17. I have always used a three-pan steamer for veg, but I now use it to cook rice in steamer pan 1 (the bottom one with the water in it),eggs in steamer pan 2 and potatoes in steamer pan 3. The three steamer pans sit one on top of another making a three pan “tower”. Again, a way of cooking three lots of food for the price of one, plus having the food done in advance which you can use later in the week so it saves time.
  18. If you're cooking pasta, bring the water to the boil for two minutes, then cover the pan and turn off the heat and wait for nine minutes. It saves about 48% energy if you do it that way. I turn off my slow cooker, pans and the oven five-ten minutes early now – the food still cooks OK, but it saves power.
  19. We hardly use the oven now – maybe once a month, but if we do it is ram full of things being cooked at the same time.
  20. Make soup – so cheap to make, great way to eat nutritiously, use up old veggies that are looking a bit weary but are still ok, can be made in slow cooker or soup maker.
  21. Washing up – pack dishwasher properly. We use it at night because we have a night rate and it's about half the price at night.
  22. Things we can't put in the dishwasher, we wash up by hand once a day. Just store them in a bowl out of the way and then do it all in one blitz using one lot of hot water.
  23. Wear outer clothes a bit longer and where something is not dirty but has acquired a spot or two, we sponge the spots where before we would have washed the whole item. If something is a bit less fragrant eg has picked up a cooking smell, we hang the clothes outside or at an open window. It means we now do a wash about every three or four days, not every day or even every other day.
  24. Washing machine operates at night time only to take advantage of night rate.
  25. Washing dries outside on the line if at all possible. If not, we hang the clothes on a frame next to a window that's partially open. It means you don't get that nasty musty smell when something has dried indoors for too long and you might have a breeze which facilitates drying. We never use the tumble drier.
  26. Keep showers short. The running joke here is keep the shower to three or four minutes, but you can sing as long as you like :-)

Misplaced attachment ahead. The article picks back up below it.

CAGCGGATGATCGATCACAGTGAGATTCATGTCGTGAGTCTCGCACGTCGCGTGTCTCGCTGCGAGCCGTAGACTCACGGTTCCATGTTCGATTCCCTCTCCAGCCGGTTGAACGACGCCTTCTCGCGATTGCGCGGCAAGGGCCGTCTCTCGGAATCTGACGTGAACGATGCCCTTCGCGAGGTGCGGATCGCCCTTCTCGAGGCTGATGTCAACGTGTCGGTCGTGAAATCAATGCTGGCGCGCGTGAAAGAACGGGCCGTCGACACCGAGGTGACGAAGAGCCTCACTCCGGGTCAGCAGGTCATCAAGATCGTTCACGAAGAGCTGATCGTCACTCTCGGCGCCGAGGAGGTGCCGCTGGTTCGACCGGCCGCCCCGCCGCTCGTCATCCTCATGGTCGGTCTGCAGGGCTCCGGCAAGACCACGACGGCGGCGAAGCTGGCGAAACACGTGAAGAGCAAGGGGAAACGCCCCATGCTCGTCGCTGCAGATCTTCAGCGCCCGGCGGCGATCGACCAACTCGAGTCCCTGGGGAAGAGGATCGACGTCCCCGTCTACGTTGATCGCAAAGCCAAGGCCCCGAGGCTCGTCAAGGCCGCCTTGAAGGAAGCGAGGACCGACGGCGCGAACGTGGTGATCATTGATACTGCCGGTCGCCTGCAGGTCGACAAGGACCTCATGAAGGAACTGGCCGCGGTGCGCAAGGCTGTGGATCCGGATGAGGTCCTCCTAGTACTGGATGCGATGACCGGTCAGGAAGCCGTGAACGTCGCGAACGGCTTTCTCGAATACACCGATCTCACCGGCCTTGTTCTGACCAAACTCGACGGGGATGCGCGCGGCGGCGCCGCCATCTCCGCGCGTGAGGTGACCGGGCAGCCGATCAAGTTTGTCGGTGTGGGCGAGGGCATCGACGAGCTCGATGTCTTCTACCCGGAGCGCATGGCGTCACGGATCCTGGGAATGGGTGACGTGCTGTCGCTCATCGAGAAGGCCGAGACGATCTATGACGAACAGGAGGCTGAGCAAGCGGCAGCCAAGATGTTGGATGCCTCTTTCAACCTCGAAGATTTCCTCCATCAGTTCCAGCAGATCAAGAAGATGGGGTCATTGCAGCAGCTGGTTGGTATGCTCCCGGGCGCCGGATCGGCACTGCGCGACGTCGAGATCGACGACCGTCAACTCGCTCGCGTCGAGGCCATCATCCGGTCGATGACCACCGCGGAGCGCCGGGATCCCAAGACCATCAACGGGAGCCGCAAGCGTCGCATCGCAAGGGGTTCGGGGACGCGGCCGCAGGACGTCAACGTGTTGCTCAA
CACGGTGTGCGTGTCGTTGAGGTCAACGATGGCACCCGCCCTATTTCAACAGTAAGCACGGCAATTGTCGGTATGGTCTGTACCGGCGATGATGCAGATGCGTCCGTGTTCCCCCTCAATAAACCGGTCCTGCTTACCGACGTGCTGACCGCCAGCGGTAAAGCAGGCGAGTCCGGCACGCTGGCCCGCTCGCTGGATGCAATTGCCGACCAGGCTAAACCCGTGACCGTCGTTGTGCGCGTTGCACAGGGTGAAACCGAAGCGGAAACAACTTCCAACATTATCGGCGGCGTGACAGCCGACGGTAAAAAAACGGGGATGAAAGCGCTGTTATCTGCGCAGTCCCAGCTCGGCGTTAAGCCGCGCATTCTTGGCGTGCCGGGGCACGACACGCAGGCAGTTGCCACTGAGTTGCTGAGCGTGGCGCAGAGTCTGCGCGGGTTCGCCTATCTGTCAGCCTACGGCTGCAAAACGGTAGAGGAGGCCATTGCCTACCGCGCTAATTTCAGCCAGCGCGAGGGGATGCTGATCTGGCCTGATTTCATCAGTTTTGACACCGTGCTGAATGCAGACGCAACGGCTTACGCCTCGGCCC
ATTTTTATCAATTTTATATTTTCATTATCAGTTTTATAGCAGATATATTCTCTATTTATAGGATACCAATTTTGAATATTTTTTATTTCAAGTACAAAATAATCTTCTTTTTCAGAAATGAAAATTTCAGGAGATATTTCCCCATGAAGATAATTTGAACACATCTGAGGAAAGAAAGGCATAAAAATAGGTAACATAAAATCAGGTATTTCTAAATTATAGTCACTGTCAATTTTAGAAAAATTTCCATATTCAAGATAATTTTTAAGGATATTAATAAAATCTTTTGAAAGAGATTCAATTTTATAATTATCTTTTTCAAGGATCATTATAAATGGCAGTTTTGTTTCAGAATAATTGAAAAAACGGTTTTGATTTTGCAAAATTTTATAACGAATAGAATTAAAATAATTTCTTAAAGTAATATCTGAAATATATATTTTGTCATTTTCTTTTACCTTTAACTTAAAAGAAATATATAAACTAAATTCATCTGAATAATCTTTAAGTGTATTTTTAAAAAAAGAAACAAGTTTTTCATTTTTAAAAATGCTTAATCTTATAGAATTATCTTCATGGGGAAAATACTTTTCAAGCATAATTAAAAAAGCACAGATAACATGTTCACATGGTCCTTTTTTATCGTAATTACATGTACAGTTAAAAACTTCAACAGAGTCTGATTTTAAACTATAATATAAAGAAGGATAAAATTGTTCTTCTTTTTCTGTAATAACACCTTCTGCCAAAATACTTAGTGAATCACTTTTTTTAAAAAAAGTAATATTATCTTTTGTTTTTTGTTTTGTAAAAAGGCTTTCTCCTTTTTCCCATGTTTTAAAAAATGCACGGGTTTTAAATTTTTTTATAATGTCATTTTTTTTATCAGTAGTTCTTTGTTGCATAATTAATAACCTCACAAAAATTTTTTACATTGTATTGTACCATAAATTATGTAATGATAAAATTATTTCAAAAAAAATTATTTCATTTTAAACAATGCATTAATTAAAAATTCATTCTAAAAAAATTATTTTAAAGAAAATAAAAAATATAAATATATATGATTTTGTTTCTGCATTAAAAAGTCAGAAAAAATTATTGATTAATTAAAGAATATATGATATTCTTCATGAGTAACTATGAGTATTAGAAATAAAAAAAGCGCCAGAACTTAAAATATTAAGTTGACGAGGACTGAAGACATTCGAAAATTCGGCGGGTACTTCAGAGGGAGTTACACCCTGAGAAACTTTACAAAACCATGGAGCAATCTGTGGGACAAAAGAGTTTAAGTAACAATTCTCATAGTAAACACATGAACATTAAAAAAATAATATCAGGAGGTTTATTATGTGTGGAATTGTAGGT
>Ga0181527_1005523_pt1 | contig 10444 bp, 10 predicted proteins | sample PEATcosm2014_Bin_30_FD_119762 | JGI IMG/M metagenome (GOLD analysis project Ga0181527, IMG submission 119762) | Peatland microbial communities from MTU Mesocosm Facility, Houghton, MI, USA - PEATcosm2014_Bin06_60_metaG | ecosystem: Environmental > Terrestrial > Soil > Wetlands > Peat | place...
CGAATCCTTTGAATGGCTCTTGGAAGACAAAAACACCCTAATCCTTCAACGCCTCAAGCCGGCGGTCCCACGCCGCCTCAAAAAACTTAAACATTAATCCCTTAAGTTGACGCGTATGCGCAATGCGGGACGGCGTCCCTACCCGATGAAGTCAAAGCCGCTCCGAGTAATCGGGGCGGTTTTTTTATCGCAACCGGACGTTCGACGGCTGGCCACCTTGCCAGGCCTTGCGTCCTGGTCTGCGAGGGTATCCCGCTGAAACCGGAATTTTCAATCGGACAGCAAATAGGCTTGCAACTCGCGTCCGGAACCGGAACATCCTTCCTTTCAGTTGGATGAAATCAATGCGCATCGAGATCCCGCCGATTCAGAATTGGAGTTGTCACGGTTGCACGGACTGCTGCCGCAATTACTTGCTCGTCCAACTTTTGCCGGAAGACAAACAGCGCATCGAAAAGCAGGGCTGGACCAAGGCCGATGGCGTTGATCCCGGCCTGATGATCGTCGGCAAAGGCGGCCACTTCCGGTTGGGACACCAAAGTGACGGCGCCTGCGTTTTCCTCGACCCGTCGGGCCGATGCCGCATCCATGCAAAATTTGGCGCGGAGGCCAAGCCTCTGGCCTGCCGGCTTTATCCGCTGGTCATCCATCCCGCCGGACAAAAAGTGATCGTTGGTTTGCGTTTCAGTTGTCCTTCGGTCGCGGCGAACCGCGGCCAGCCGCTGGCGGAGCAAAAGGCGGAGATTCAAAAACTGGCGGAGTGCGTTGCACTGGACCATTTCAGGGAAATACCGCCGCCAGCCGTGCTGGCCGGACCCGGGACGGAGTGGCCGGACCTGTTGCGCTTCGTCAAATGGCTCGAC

27. We have reduced the electrical appliances we use and all switches are turned off at the wall when not in use. We don't charge mobiles overnight – only as long as needed. Radiators in rooms that are not used are turned down. We close curtains at night to reduce draughts and close doors to the colder parts of the house to keep the warmer air where we are.
  28. Our bed room is a bit chilly but we have brushed cotton fleece pjs, woolly bed socks (if needed) and turn on the electric blanket for half an hour before hitting the hay.
  29. We are lucky enough to have a small woodburner in our sitting room. We don't use it every day – it was about once or twice a week in November until the cold snap in December, then a bit more often. Wood is expensive so we are careful. When we light it, it's only for a few hours, but the warmth lasts for quite some time and heats the whole ground floor. And you can heat water or a pan of soup on top. I also put drying washing in front of it when we go to bed. We did manage to limit our costs a bit by ordering the wood early (last June) before the prices went up.
  30. We try to use free warmth from sunshine. If we have a sunny morning our sitting room is really warm just from the sun's warmth coming through the window. There is no need for additional heating, but we can sit/ work in there for a few hours to get the benefit. There's not much of that at the moment, but we certainly benefitted in the autumn when we had some lovely weather.

If you're an employer with HR queries and problems, get in touch!


Although every effort has been made to ensure the accuracy of the information contained in this blog, nothing herein should be construed as giving advice and no responsibility will be taken for inaccuracies or errors.

Copyright © 2023 all rights reserved. You may copy or distribute this blog as long as this copyright notice and full information about contacting the author are attached. The author is Kate Russell of Russell HR Consulting Ltd.